I remember the Mini-Crash of '87 because I lost a buttload of money. I am of course getting out of the market. However from what I have seen, you can't say there is much of a 'crash' until the drop is %10 or more.... that seems to be some sort of line. Another thing we are forgetting is that a) an enormous number of stock trades are made by computers using various software schemes, and the computers won't recognise y2k as a hazard unless they are programmed to. This is a very rich irony. b) is that if the market drops too quick, it is automatically shut off, also by computers, and if it reopens the next day and continues to drop, it is shut down again and so forth. It may turn out that people's assets aren't devalued on paper so much as made inaccessible because the volume of trades is restricted by the cutoff. This will mean the market will go bumpity- bump like a toddler down stairs. The reason we haven't seen more jitters before is that brokers, like everyone else,can't predict what will happen, and who wants to be the first on the block to liquidate? BTW, myself and others who are actually selling stocks for cash may have noticed that sizable trades are now taking longer. What used to be a phone call now requires an exchange of faxes. Here I will stop predicting anything since I don't want to look stupid, either!
-- Forrest Covington (email@example.com), July 31, 1999.
I would hazard a guess that one point below 10,000 will send the market into a tailspin. Have no idea how long it might take to get there, but this number seemed to indicate to people that anything was possible, so the loss of it will be the signal to flight IMHO.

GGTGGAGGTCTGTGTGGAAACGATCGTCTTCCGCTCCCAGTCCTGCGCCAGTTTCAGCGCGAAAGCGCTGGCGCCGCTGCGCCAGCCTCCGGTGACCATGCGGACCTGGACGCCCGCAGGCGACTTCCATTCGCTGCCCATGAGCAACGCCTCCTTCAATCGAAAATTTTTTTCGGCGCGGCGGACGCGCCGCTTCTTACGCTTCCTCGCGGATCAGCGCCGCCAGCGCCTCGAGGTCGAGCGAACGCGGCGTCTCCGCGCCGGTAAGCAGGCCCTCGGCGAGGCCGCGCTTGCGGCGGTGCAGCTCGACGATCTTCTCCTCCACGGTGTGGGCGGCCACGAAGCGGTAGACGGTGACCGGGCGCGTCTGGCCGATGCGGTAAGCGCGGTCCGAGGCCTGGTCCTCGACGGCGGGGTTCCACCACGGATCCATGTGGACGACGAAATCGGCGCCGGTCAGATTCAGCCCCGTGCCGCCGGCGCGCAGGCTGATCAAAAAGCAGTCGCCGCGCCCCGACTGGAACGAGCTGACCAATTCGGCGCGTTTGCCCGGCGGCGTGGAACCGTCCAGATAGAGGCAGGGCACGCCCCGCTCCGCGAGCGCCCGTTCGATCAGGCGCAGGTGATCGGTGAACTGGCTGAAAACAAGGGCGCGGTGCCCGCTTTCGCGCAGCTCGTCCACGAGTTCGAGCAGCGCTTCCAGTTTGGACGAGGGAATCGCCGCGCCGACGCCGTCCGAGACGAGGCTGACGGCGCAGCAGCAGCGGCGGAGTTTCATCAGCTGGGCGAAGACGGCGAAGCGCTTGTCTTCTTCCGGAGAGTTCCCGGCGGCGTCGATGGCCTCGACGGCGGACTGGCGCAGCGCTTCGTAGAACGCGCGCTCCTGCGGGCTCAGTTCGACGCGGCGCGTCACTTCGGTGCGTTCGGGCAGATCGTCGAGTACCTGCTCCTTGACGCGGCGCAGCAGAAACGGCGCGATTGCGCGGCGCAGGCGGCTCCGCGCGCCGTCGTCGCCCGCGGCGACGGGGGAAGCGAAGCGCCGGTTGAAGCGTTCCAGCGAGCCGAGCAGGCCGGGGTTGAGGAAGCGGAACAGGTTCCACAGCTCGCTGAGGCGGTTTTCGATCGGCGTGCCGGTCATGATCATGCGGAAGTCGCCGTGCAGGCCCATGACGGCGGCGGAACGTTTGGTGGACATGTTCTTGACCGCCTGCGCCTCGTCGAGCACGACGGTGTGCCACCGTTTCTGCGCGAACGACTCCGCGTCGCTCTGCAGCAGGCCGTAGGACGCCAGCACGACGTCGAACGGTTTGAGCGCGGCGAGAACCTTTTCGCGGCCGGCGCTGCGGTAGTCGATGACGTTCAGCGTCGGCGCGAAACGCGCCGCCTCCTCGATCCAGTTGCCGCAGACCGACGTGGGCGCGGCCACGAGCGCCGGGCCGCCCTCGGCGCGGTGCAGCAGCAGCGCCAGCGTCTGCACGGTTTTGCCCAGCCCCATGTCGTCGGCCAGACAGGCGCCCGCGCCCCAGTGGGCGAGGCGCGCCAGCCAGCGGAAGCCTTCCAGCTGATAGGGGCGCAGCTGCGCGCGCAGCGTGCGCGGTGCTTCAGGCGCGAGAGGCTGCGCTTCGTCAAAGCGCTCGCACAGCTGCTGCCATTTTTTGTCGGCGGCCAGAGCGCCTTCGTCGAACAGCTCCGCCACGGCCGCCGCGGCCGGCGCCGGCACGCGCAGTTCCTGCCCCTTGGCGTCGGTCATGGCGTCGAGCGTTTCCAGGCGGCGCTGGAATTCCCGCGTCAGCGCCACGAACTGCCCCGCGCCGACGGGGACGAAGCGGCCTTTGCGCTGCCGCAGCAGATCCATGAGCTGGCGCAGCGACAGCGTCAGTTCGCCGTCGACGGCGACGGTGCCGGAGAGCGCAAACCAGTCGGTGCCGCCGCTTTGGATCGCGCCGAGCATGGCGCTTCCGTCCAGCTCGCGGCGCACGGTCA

-- Gia (firstname.lastname@example.org), July 31, 1999.
The stockbrokers and the pundits on CNBC will nodoubtedly chant "Prices are down...now's a great time to snap up some deals."
P/E ratios tell me otherwise.
-- Tim (email@example.com), July 31, 1999.
Yeah, about a 3 percent dip in two days -- about a one and a half percent drop for each of those two days.
Be sure to let us know when this adds up to double digits.
-- No Spam Please (firstname.lastname@example.org), July 31, 1999.
The difference between this one and the fluctuations previously is that this one actually makes sense relative to the economic data which came out. Signs of cost-push inflation in the labor market will cause the Fed to raise interest rates. Secondary stock and bond markets hate this. This is the reason for the dip. When most investors notice, they will start to bail.
Where's that number for my broker?
-- nothere nothere (email@example.com), July 31, 1999.
Funny, if you pick the right stocks your portfolio is UP right now (like mine). You can take profits and buy many of the undervalued stocks.
Of course, you could listen to the pessimists on this forum and get out; but then you won't make any money. If you don't know what you are doing, it is probably best for you to get out anyway. Makes room for the big boys to build real wealth.
-- Money Maker (firstname.lastname@example.org), July 31, 1999.
Gia, I agree with your assessment. I won't be concerned about the drop until it dips below 10,000. I expected a rollercoaster ride between 10,000 and 11,000 for a time.
-- Randolph (email@example.com), August 01, 1999.